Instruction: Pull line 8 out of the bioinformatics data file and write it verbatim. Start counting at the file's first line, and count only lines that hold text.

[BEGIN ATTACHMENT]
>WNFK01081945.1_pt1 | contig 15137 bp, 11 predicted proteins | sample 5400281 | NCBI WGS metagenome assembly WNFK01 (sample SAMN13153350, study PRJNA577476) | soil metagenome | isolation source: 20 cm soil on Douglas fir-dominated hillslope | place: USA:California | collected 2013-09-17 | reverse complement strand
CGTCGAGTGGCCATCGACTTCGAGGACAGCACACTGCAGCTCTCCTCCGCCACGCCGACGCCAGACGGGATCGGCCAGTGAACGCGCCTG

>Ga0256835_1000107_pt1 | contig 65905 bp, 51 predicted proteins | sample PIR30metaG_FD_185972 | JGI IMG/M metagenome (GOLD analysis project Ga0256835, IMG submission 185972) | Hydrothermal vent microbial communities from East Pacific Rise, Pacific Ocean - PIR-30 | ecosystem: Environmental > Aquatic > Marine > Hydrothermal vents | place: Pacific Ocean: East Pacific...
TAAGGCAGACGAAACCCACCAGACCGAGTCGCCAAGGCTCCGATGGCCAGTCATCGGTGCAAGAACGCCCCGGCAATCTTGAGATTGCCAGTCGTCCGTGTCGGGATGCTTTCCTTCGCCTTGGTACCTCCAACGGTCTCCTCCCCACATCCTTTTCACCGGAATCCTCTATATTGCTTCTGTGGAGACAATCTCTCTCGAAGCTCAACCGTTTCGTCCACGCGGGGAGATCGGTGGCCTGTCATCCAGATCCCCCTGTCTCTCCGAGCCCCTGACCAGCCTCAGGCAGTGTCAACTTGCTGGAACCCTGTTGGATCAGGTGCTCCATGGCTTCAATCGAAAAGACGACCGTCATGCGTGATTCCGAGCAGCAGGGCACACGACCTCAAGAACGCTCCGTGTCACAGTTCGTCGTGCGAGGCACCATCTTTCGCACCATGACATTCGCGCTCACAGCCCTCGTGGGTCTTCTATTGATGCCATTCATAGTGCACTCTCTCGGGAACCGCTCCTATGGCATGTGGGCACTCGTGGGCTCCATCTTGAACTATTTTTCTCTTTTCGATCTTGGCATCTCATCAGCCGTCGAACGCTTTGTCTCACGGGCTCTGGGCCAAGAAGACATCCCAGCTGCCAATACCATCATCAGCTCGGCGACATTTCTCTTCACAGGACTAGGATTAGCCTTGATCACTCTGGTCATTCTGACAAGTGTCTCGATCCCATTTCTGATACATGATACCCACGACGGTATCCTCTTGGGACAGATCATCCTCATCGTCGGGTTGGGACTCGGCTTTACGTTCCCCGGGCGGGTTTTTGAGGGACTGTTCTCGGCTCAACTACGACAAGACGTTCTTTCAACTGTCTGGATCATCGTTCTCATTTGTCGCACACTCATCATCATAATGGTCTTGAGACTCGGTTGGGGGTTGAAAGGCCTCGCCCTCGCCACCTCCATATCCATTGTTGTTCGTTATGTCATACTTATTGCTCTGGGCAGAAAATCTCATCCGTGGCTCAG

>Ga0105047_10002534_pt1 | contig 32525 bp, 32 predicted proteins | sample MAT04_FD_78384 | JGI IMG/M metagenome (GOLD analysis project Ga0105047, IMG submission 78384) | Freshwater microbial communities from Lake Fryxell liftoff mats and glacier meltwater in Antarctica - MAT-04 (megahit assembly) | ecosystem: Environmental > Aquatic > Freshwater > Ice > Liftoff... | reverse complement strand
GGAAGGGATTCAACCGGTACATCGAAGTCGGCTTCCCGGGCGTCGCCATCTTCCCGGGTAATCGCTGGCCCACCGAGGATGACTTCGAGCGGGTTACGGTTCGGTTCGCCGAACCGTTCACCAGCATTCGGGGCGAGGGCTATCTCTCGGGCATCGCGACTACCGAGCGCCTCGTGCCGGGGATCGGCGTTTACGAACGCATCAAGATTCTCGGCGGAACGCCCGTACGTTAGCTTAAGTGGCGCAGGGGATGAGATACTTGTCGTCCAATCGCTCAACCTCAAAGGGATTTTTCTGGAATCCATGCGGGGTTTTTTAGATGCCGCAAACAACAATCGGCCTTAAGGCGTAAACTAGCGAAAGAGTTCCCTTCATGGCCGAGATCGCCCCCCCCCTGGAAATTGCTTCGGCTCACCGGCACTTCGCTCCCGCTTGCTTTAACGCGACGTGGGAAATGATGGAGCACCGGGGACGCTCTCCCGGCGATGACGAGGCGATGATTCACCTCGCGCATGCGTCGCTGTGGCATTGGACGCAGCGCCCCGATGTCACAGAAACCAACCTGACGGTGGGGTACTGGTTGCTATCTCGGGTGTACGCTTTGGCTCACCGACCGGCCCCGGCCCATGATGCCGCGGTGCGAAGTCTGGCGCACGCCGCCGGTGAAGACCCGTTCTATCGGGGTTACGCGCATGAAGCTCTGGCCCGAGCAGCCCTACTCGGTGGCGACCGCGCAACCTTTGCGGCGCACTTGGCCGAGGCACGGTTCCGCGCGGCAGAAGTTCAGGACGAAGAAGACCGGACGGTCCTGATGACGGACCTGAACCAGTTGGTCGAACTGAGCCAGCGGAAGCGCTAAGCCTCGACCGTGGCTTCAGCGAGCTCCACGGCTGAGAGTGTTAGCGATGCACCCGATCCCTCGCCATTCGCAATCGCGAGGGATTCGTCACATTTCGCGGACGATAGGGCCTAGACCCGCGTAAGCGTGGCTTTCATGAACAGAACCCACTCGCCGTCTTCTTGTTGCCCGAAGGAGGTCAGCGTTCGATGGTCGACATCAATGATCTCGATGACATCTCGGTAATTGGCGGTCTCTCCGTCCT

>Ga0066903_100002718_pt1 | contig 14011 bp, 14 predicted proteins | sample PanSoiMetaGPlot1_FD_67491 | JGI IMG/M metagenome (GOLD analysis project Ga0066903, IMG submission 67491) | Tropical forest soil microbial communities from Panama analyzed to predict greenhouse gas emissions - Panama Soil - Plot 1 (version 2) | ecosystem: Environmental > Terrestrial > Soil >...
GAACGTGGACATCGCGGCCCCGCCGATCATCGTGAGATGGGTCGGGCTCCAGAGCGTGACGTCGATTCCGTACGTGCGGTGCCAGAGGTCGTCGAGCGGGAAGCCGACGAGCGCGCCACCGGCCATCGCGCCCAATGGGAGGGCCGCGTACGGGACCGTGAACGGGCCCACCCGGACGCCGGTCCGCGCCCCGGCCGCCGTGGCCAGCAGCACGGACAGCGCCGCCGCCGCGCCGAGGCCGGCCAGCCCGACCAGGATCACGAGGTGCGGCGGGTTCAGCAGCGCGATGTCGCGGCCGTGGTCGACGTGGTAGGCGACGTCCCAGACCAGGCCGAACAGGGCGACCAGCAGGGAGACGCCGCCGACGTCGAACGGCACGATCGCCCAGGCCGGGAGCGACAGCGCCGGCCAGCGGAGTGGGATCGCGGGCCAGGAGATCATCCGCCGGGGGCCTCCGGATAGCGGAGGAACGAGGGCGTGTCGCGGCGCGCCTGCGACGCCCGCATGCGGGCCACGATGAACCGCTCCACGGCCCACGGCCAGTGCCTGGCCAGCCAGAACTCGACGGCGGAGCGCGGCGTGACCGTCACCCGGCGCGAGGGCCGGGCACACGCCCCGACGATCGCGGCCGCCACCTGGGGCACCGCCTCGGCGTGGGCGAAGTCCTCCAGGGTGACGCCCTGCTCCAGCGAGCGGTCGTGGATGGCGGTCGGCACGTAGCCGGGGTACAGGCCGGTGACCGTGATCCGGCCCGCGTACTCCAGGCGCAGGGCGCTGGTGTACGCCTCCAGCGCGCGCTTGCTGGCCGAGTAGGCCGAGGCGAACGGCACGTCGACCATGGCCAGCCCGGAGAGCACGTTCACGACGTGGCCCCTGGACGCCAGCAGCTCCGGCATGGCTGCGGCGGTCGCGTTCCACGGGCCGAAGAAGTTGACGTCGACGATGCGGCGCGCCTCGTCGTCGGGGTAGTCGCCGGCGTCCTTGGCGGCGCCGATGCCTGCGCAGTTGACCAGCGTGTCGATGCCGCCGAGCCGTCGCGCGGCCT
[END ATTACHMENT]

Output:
GAACGTGGACATCGCGGCCCCGCCGATCATCGTGAGATGGGTCGGGCTCCAGAGCGTGACGTCGATTCCGTACGTGCGGTGCCAGAGGTCGTCGAGCGGGAAGCCGACGAGCGCGCCACCGGCCATCGCGCCCAATGGGAGGGCCGCGTACGGGACCGTGAACGGGCCCACCCGGACGCCGGTCCGCGCCCCGGCCGCCGTGGCCAGCAGCACGGACAGCGCCGCCGCCGCGCCGAGGCCGGCCAGCCCGACCAGGATCACGAGGTGCGGCGGGTTCAGCAGCGCGATGTCGCGGCCGTGGTCGACGTGGTAGGCGACGTCCCAGACCAGGCCGAACAGGGCGACCAGCAGGGAGACGCCGCCGACGTCGAACGGCACGATCGCCCAGGCCGGGAGCGACAGCGCCGGCCAGCGGAGTGGGATCGCGGGCCAGGAGATCATCCGCCGGGGGCCTCCGGATAGCGGAGGAACGAGGGCGTGTCGCGGCGCGCCTGCGACGCCCGCATGCGGGCCACGATGAACCGCTCCACGGCCCACGGCCAGTGCCTGGCCAGCCAGAACTCGACGGCGGAGCGCGGCGTGACCGTCACCCGGCGCGAGGGCCGGGCACACGCCCCGACGATCGCGGCCGCCACCTGGGGCACCGCCTCGGCGTGGGCGAAGTCCTCCAGGGTGACGCCCTGCTCCAGCGAGCGGTCGTGGATGGCGGTCGGCACGTAGCCGGGGTACAGGCCGGTGACCGTGATCCGGCCCGCGTACTCCAGGCGCAGGGCGCTGGTGTACGCCTCCAGCGCGCGCTTGCTGGCCGAGTAGGCCGAGGCGAACGGCACGTCGACCATGGCCAGCCCGGAGAGCACGTTCACGACGTGGCCCCTGGACGCCAGCAGCTCCGGCATGGCTGCGGCGGTCGCGTTCCACGGGCCGAAGAAGTTGACGTCGACGATGCGGCGCGCCTCGTCGTCGGGGTAGTCGCCGGCGTCCTTGGCGGCGCCGATGCCTGCGCAGTTGACCAGCGTGTCGATGCCGCCGAGCCGTCGCGCGGCCT